How do I proove that a regular octagon has a centre?

By centre i mean a point equidistant from all the vertices?

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  • $\begingroup$ What's your definition of a regular octagon? $\endgroup$ – Jyrki Lahtonen Dec 22 '18 at 12:38
  • $\begingroup$ I think the definition is given in drawing: all sides and all angles are equal. $\endgroup$ – user Dec 22 '18 at 12:44
  • $\begingroup$ How do you know the octagon constructed in this way closes up? $\endgroup$ – Christian Blatter Dec 22 '18 at 18:48
  • $\begingroup$ @christianblatter thanks, that is a very good question, I did not think of this. $\endgroup$ – Rasmus Larsen Dec 23 '18 at 6:34

Take a line segment from one vertex to its opposite vertex. Bisect that segment. Clearly this point is equidistant from those two vertices.

Now rotate the octagon about that point, placing two new vertices onto the ends of the line segment. Rotations don't change distance; so those two vertices must be equidistant from the centre too.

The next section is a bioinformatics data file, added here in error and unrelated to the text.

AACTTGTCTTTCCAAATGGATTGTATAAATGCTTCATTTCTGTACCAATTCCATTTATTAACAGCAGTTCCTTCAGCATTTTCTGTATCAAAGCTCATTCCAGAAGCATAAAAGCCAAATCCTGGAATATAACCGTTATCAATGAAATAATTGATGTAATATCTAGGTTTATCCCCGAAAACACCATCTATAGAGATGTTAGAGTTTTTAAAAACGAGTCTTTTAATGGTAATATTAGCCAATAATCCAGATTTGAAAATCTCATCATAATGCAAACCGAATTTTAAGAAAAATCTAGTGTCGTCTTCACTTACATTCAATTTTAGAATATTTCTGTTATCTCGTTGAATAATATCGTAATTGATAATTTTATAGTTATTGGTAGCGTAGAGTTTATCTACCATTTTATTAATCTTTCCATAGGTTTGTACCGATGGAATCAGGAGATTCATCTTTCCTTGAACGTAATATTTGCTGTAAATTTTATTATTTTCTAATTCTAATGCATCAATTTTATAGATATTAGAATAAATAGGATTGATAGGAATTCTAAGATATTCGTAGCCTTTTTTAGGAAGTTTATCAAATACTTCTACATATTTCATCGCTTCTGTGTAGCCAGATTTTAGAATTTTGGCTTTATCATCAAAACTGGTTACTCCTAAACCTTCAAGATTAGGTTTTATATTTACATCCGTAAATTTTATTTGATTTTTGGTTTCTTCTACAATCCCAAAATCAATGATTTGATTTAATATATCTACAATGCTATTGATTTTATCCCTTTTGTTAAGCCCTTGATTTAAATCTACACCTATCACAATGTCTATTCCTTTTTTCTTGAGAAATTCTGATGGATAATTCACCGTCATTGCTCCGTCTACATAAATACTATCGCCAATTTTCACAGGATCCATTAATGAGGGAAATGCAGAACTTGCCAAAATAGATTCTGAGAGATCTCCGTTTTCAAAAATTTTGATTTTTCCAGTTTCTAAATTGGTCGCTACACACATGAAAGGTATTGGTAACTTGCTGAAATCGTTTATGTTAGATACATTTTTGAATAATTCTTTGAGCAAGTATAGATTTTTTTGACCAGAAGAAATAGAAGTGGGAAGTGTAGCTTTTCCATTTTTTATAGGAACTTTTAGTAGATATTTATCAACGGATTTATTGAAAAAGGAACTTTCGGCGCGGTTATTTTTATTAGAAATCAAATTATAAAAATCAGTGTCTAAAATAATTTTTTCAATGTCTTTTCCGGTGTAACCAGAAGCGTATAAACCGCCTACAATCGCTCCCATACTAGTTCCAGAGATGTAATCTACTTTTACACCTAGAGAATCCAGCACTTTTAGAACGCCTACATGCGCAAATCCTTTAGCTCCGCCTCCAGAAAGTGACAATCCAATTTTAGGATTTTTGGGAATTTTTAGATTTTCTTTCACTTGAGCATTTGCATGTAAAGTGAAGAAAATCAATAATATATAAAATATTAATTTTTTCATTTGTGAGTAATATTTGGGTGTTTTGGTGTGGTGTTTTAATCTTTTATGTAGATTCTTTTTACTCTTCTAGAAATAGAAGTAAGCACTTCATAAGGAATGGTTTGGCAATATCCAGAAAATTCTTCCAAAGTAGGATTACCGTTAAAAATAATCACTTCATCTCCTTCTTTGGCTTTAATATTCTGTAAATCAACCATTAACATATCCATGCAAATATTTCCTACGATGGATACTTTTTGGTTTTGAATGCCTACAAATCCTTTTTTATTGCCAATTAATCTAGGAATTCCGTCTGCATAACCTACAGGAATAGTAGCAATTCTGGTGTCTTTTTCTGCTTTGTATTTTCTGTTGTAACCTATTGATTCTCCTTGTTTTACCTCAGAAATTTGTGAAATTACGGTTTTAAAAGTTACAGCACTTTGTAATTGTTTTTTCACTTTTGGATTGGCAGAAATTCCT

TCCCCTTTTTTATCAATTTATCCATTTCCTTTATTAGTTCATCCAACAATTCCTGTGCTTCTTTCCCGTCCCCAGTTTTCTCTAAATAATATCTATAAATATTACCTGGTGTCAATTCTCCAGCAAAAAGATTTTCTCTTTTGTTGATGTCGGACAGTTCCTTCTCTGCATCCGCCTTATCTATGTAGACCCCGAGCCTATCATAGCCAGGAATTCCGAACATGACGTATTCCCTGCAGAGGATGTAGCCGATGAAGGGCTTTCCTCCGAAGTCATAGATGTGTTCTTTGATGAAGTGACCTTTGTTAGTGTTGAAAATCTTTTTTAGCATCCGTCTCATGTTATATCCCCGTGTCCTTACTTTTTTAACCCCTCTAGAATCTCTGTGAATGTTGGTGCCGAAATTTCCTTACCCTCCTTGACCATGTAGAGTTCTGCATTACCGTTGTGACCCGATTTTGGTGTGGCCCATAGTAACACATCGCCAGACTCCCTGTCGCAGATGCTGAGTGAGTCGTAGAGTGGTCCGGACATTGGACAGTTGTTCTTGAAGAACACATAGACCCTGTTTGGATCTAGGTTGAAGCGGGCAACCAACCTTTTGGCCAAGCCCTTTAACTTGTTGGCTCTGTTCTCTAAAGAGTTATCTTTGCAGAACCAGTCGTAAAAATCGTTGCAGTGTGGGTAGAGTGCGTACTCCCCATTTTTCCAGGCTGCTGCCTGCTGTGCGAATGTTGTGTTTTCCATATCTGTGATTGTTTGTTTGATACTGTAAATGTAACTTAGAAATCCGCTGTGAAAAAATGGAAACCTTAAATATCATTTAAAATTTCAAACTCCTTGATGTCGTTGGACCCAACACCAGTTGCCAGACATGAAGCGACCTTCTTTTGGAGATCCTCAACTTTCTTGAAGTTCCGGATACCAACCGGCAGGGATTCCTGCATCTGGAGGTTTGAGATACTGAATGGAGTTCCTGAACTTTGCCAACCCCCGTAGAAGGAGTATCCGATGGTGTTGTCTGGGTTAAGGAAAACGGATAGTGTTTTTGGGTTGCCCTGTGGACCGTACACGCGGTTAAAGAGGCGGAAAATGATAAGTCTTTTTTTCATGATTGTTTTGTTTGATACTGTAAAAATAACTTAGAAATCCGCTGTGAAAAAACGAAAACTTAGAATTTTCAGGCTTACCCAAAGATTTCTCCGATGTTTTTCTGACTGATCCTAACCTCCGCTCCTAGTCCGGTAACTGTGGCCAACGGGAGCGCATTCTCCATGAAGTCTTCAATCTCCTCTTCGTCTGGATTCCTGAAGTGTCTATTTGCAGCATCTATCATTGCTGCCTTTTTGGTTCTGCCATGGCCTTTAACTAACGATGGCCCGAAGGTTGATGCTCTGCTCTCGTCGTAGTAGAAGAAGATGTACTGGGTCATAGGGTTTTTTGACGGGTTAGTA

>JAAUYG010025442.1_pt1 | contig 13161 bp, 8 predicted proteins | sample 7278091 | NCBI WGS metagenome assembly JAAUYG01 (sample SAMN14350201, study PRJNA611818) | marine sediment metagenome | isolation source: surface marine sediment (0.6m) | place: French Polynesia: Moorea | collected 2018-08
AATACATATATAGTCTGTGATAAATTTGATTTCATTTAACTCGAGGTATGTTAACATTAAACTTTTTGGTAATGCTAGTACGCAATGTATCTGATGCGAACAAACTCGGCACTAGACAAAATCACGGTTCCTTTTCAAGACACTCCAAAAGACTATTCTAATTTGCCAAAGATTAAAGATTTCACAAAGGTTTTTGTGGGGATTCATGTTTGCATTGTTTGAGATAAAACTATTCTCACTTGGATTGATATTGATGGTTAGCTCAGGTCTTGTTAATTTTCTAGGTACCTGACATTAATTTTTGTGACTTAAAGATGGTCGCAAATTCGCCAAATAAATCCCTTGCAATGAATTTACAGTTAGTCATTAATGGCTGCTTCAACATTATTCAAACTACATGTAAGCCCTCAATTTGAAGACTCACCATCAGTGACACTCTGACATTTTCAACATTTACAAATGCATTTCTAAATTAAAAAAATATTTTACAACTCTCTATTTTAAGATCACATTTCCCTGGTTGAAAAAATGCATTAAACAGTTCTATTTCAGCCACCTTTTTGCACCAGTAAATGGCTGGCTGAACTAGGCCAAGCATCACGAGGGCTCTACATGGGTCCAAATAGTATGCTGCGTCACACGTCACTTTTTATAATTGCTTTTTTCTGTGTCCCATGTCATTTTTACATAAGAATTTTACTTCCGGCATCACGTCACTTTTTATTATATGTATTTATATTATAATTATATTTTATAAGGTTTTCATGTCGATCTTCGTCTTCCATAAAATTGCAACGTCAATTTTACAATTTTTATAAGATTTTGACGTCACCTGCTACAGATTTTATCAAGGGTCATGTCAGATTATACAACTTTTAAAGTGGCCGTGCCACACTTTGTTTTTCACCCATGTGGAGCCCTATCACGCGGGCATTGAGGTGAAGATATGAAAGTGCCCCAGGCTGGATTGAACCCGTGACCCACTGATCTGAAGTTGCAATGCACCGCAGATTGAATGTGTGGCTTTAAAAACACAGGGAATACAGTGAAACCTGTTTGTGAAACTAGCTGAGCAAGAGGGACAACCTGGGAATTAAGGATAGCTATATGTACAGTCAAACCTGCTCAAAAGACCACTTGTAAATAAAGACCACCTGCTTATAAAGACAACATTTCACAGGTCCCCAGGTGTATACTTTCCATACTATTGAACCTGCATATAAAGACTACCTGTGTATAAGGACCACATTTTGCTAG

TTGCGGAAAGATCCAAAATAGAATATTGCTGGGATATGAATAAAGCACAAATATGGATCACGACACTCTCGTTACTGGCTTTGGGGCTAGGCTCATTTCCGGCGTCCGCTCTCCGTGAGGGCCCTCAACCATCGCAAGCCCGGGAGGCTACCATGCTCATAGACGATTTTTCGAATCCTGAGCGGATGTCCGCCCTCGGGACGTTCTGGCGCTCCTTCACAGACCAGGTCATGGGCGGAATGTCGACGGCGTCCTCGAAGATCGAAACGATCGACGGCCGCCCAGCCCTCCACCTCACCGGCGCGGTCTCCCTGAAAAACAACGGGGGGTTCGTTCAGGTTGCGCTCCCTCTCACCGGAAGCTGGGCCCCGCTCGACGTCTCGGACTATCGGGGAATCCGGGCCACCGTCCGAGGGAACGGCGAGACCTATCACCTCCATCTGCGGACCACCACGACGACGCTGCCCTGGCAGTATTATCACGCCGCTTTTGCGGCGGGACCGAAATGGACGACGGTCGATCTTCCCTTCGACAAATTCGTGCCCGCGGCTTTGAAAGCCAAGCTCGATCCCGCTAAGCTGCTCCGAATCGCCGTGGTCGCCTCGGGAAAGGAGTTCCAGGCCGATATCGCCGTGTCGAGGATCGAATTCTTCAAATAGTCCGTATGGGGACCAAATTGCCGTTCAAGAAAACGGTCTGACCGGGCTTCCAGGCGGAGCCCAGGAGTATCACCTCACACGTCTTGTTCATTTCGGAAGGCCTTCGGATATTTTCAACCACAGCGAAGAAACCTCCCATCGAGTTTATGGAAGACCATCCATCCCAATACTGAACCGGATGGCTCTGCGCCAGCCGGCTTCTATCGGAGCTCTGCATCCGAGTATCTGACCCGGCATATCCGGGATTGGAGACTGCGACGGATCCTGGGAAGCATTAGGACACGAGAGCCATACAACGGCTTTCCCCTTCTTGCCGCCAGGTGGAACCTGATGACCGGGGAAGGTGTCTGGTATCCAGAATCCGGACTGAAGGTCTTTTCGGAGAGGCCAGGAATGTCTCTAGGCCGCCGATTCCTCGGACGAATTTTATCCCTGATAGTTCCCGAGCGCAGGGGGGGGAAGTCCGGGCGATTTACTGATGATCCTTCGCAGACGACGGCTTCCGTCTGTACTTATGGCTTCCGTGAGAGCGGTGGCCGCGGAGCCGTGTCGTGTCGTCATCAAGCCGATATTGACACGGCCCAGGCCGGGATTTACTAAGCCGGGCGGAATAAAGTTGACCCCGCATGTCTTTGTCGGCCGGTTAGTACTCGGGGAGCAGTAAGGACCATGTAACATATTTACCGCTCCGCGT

• $\begingroup$ I'm a bit uncomfortable with your argument. You seem to assume that the prescribed rotation exists. I rather think that you are to prove its existence! Of course, the OP should specify their definition of a regular octagon. $\endgroup$ – Jyrki Lahtonen Dec 22 '18 at 12:37
  • $\begingroup$ I was really internally assuming that $D_{16}$ can act on the thing, yes. $\endgroup$ – Patrick Stevens Dec 22 '18 at 12:41
  • $\begingroup$ @PatrickStevens Thanks. What does D_{16} refer to? Some kind classification of geometric functions? $\endgroup$ – Rasmus Larsen Jan 3 '19 at 9:33
  • 1
    $\begingroup$ @RasmusLarsen The dihedral group of order $16$. $\endgroup$ – Patrick Stevens Jan 3 '19 at 18:47

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